VI. Weiss's Introduction to the New Testament. In addition to the discussion of the opinions of the author, the students will be directed in making investigations for themselves in other writings upon the same subjects and in the original sources.

VII. Schürer's History of the Jewish People in the Time of Christ; with special reference to the literature and thought of Judaism at this period as bearing upon New Testament interpretation.

English course of a seminary of theology.

A course which may be pursued by those who do not select the study of either the Greek or Hebrew language or only one of those languages.


Instead of the Hebrew and Greek there will be special exegetical exercises in the English scriptures and in bibical history, sacred geography, and antiquities. Origin, history, and canon of the Bible. Interpretation of the Natural theism. The authority scriptures. and inspiration of the Bible. Analytic rhetoric, study of expression in English. breething, vocalization, and elocution. Exercises in composition and criticism. Extemporaneous debates. Instruction is also given during the year in mental and moral science and to religions other than Christian.

Drill in


Two exercises each week in the study of Old Testament criticism and exegesis. Two exercises each week in the study of New Testa ment criticism and exegesis. Old Testament theology. Systematic theology. History of the Church. Homiletics.


Two exercises each week in the New Version of the Old Testament and two in that of the New Testament. Old Testament theology, History of the Church. Homiletics. Sacred rhetoric. Pastoral theology. Bibical homileties, consisting of a homiletical study of the discourses of our Lord, of those of Paul and Peter and other bibical preachers, and a homiletic study of epistles, psalms, and prophecies.

Theological department in a college.

This department is designed primarily to prepare young men to preach the gospel. It is open, however, to all students who wish to qualify themselves for Christian life and work. Of this privilege a number have already availed themselves, and it is the wish of the college authorities that their action should become general. The following are prominent features of the work done in this department:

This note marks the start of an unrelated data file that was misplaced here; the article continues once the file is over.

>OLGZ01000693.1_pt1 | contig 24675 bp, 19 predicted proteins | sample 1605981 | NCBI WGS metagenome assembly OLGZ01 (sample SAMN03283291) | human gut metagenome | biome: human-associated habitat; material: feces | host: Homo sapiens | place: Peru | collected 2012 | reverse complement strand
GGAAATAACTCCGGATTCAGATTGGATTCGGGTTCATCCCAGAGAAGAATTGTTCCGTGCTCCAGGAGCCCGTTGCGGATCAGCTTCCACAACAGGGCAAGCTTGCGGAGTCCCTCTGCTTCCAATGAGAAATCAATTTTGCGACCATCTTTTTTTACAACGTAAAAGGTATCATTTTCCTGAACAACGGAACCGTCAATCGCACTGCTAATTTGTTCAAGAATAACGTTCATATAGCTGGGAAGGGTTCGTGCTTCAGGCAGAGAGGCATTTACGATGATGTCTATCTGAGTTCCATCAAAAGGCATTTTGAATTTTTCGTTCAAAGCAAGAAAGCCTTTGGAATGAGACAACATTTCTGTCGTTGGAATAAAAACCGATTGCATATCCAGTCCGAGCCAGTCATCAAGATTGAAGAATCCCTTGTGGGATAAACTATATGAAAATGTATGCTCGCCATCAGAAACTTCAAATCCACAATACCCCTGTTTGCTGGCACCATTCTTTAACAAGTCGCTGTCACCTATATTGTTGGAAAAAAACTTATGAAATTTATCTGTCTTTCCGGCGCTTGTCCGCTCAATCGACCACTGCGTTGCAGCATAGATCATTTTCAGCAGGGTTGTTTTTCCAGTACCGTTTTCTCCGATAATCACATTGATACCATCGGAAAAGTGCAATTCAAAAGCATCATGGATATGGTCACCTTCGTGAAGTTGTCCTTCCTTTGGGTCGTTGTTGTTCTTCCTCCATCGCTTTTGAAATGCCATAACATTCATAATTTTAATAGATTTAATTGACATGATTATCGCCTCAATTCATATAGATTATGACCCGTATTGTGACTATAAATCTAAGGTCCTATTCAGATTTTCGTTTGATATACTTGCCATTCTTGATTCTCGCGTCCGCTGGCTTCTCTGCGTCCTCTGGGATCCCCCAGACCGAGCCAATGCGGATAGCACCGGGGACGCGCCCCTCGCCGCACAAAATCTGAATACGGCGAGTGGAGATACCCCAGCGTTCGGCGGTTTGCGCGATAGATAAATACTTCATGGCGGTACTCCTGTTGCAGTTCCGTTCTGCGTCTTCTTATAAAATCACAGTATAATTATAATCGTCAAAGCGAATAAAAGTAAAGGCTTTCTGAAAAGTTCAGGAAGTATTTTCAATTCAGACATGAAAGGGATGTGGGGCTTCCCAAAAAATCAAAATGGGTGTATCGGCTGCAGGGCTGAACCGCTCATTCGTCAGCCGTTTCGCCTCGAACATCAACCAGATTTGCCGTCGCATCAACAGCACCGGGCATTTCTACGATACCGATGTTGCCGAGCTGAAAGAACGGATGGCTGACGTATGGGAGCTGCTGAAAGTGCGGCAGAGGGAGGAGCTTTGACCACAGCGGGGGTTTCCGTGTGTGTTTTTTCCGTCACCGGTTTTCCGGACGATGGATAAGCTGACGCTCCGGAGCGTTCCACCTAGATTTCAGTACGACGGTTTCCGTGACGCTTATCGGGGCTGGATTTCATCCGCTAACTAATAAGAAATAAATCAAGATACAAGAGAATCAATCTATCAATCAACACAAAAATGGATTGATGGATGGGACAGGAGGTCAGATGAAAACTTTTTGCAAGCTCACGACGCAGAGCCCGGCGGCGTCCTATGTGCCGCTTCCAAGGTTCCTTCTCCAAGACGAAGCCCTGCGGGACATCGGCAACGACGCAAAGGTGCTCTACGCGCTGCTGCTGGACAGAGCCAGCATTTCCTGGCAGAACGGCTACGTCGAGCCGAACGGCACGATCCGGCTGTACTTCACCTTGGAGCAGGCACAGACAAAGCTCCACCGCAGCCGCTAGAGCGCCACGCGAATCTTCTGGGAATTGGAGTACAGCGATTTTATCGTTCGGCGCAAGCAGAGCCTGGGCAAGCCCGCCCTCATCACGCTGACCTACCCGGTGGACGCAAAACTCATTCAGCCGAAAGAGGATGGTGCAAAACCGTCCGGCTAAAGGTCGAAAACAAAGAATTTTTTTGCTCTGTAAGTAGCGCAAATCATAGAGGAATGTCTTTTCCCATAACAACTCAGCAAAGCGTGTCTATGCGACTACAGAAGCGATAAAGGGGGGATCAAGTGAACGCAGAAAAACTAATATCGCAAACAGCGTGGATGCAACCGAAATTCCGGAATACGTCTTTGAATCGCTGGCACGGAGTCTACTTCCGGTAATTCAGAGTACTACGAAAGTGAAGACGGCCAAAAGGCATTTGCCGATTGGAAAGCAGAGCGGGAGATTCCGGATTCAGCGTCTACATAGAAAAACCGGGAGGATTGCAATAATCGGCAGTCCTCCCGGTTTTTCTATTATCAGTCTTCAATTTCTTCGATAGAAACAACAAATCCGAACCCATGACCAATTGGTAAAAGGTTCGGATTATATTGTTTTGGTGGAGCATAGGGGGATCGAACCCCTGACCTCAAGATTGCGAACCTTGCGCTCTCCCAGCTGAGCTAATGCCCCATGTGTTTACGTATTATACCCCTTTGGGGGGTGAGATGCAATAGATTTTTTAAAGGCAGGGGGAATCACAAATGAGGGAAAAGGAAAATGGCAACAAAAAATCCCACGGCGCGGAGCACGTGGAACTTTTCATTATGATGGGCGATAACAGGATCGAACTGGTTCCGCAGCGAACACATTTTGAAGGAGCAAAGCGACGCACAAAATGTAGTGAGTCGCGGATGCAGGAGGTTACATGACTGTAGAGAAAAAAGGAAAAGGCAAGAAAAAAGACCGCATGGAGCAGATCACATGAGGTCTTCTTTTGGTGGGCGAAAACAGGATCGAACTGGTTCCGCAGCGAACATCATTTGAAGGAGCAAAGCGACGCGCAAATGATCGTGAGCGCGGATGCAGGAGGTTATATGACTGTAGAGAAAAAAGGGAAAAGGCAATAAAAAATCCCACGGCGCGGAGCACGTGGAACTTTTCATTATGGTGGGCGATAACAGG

1. Direct contact of the student with the Bible itself is emphasized. 2. The historical portions of the Scriptures are studied early in the course. 3. Careful study of Hebrew and Greek is required of all who wish to complete the course. 4. Biblical antiquities and ancient history receive attention. 5. A knowledge of church history is given.

Students are graduated from this department on the following conditions: (1) Thero must be conclusive evidence of Christian character; (2) In addition to the studies of this department of theology the classical and scientific course must be completed. For either of these the student may substitute an equivalent course if he has taken it in another institution.


1. The Old Testament: First Division-Genesis to Ruth (three terms); Second DivisionSamuel and Later Historical Books (three terms).

2. The Gospels (three terms).


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First term.

Acts of Apostles.

New Testament Greek. Hermeneutics.


First year.-Old and New Testament Introduction-History of Christian Doctrines. Second year.-Theism and Anti-Theistic Theories, Relations of the Christian Religion to Philosophy and Science.